• Errors raised on a 412 if-not-match error will now be a specific azure.core.exceptions.ResourceModifiedError.
  • EdmType.DOUBLE values are now explicitly typed in the request payload.
  • Fixed de/serialization of list attributes on TableCorsRule.

12.0.0b7 (2021-05-11)


  • The account_url parameter in the client constructors has been renamed to endpoint.
  • The TableEntity object now acts exclusively like a dictionary, and no longer supports key access via attributes.
  • Metadata of an entity is now accessed via TableEntity.metadata attribute rather than a method.
  • Removed explicit LinearRetry and ExponentialRetry in favor of keyword parameter.
  • Renamed filter parameter in query APIs to query_filter.
  • The location_mode attribute on clients is now read-only. This has been added as a keyword parameter to the constructor.
  • The TableItem.table_name has been renamed to
  • Removed the TableClient.create_batch method along with the TableBatchOperations object. The transactional batching is now supported via a simple Python list of tuples.
  • TableClient.send_batch has been renamed to TableClient.submit_transaction.
  • Removed BatchTransactionResult object in favor of returning an iterable of batched entities with returned metadata.
  • Removed Batching context-manager behavior
  • EntityProperty is now a NampedTuple, and can be represented by a tuple of (entity, EdmType).
  • Renamed EntityProperty.type to EntityProperty.edm_type.
  • BatchErrorException has been renamed to TableTransactionError.
  • The location_mode is no longer a public attribute on the Clients.
  • The only supported credentials are AzureNamedKeyCredential, AzureSasCredential, or authentication by connection string
  • Removed date and api_version from the TableItem class.


  • Fixed issue with Cosmos merge operations.
  • Removed legacy Storage policies from pipeline.
  • Removed unused legacy client-side encryption attributes from client classes.
  • Fixed sharing of pipeline between service/table clients.
  • Added support for Azurite storage emulator
  • Throws a RequestTooLargeError on transaction requests that return a 413 error code
  • Added support for Int64 and Binary types in query filters
  • Added support for select keyword parameter to TableClient.get_entity().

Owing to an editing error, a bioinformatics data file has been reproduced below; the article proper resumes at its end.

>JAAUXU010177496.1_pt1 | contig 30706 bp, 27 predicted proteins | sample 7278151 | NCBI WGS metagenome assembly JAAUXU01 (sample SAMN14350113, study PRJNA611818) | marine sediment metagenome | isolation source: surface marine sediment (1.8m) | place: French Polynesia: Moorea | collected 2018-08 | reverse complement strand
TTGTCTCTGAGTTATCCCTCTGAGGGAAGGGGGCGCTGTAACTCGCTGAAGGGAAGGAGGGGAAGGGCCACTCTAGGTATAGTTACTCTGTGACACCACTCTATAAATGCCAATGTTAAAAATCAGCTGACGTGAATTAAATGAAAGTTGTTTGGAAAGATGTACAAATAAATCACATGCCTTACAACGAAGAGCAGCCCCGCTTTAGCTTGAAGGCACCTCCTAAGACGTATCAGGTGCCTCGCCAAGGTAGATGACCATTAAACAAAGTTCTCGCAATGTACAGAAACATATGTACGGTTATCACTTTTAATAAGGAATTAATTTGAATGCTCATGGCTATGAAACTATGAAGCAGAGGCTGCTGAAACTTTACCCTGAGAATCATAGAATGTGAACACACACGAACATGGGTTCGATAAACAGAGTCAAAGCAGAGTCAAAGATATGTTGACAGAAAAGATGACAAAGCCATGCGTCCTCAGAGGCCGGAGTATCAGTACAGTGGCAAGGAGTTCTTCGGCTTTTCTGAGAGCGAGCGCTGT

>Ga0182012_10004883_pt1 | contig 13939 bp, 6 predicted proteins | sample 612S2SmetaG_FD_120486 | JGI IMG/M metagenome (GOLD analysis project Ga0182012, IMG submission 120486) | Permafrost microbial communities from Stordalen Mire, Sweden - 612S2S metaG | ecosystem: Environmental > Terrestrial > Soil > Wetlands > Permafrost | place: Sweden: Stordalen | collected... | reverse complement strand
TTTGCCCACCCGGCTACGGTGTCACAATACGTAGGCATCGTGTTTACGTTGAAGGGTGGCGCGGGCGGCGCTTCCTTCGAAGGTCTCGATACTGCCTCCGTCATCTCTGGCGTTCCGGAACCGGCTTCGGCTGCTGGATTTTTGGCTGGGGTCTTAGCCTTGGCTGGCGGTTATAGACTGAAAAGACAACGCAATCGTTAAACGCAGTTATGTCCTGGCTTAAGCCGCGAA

• On update_entity and delete_entity if no etag is supplied via kwargs, the etag in the entity will be used if it is in the entity.

12.0.0b6 (2021-04-06)

  • Updated deserialization of datetime fields in entities to support preservation of the service format with additional decimal place.
  • Passing a string parameter into a query filter will now be escaped to protect against injection.
  • Fixed bug in incrementing retries in async retry policy

12.0.0b5 (2021-03-09)

  • This version and all future versions will require Python 2.7 or Python 3.6+, Python 3.5 is no longer supported.
  • Adds SAS credential as an authentication option
  • Bumps minimum requirement of azure-core to 1.10.0
  • Bumped minimum requirement of msrest from 0.6.10 to 0.6.19.
  • Adds support for datetime entities with milliseconds
  • Adds support for Shared Access Signature authentication

12.0.0b4 (2021-01-12)

  • Fixes an issue where query_entities kwarg parameters would not work with multiple parameters or with non-string parameters. This now works with multiple parameters and numeric, string, boolean, UUID, and datetime objects.
  • Fixes an issue where delete_entity will return a ClientAuthenticationError when the '@' symbol is included in the entity.

12.0.0b3 (2020-11-12)

  • Add support for transactional batching of entity operations.
  • Fixed deserialization bug in list_tables and query_tables where TableItem.table_name was an object instead of a string.
  • Fixed issue where unrecognized entity data fields were silently ignored. They will now raise a TypeError.
  • Fixed issue where query filter parameters were being ignored (#15094)

12.0.0b2 (2020-10-07)

  • Adds support for Enumerable types by converting the Enum to a string before sending to the service

12.0.0b1 (2020-09-08)

This is the first beta of the azure-data-tables client library. The Azure Tables client library can seamlessly target either Azure Table storage or Azure Cosmos DB table service endpoints with no code changes.